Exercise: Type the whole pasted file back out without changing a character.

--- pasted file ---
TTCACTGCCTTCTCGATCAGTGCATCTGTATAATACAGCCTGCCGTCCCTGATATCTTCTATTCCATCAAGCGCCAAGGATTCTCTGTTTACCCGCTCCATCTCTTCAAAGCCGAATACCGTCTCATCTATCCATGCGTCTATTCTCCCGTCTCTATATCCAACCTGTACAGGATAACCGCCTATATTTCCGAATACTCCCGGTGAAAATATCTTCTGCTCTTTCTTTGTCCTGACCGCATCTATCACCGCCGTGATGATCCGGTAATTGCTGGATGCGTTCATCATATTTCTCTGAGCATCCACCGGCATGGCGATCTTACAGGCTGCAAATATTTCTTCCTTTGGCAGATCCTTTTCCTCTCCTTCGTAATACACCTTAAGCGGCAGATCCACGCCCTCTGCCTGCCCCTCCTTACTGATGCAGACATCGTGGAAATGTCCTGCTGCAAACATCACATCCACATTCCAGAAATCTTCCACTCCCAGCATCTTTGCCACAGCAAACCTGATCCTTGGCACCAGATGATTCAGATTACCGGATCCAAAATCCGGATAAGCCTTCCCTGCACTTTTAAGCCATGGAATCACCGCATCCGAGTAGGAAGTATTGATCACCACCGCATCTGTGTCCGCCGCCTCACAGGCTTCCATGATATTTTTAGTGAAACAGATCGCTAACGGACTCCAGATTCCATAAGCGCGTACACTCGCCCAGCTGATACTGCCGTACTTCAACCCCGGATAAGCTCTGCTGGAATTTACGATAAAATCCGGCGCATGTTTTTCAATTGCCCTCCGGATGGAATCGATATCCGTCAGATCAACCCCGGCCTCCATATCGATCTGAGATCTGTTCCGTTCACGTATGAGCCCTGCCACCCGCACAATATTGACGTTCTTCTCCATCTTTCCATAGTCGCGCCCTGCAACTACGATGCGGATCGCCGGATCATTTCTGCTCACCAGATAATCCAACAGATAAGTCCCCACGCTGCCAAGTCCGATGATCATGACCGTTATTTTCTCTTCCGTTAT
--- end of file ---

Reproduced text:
TTCACTGCCTTCTCGATCAGTGCATCTGTATAATACAGCCTGCCGTCCCTGATATCTTCTATTCCATCAAGCGCCAAGGATTCTCTGTTTACCCGCTCCATCTCTTCAAAGCCGAATACCGTCTCATCTATCCATGCGTCTATTCTCCCGTCTCTATATCCAACCTGTACAGGATAACCGCCTATATTTCCGAATACTCCCGGTGAAAATATCTTCTGCTCTTTCTTTGTCCTGACCGCATCTATCACCGCCGTGATGATCCGGTAATTGCTGGATGCGTTCATCATATTTCTCTGAGCATCCACCGGCATGGCGATCTTACAGGCTGCAAATATTTCTTCCTTTGGCAGATCCTTTTCCTCTCCTTCGTAATACACCTTAAGCGGCAGATCCACGCCCTCTGCCTGCCCCTCCTTACTGATGCAGACATCGTGGAAATGTCCTGCTGCAAACATCACATCCACATTCCAGAAATCTTCCACTCCCAGCATCTTTGCCACAGCAAACCTGATCCTTGGCACCAGATGATTCAGATTACCGGATCCAAAATCCGGATAAGCCTTCCCTGCACTTTTAAGCCATGGAATCACCGCATCCGAGTAGGAAGTATTGATCACCACCGCATCTGTGTCCGCCGCCTCACAGGCTTCCATGATATTTTTAGTGAAACAGATCGCTAACGGACTCCAGATTCCATAAGCGCGTACACTCGCCCAGCTGATACTGCCGTACTTCAACCCCGGATAAGCTCTGCTGGAATTTACGATAAAATCCGGCGCATGTTTTTCAATTGCCCTCCGGATGGAATCGATATCCGTCAGATCAACCCCGGCCTCCATATCGATCTGAGATCTGTTCCGTTCACGTATGAGCCCTGCCACCCGCACAATATTGACGTTCTTCTCCATCTTTCCATAGTCGCGCCCTGCAACTACGATGCGGATCGCCGGATCATTTCTGCTCACCAGATAATCCAACAGATAAGTCCCCACGCTGCCAAGTCCGATGATCATGACCGTTATTTTCTCTTCCGTTAT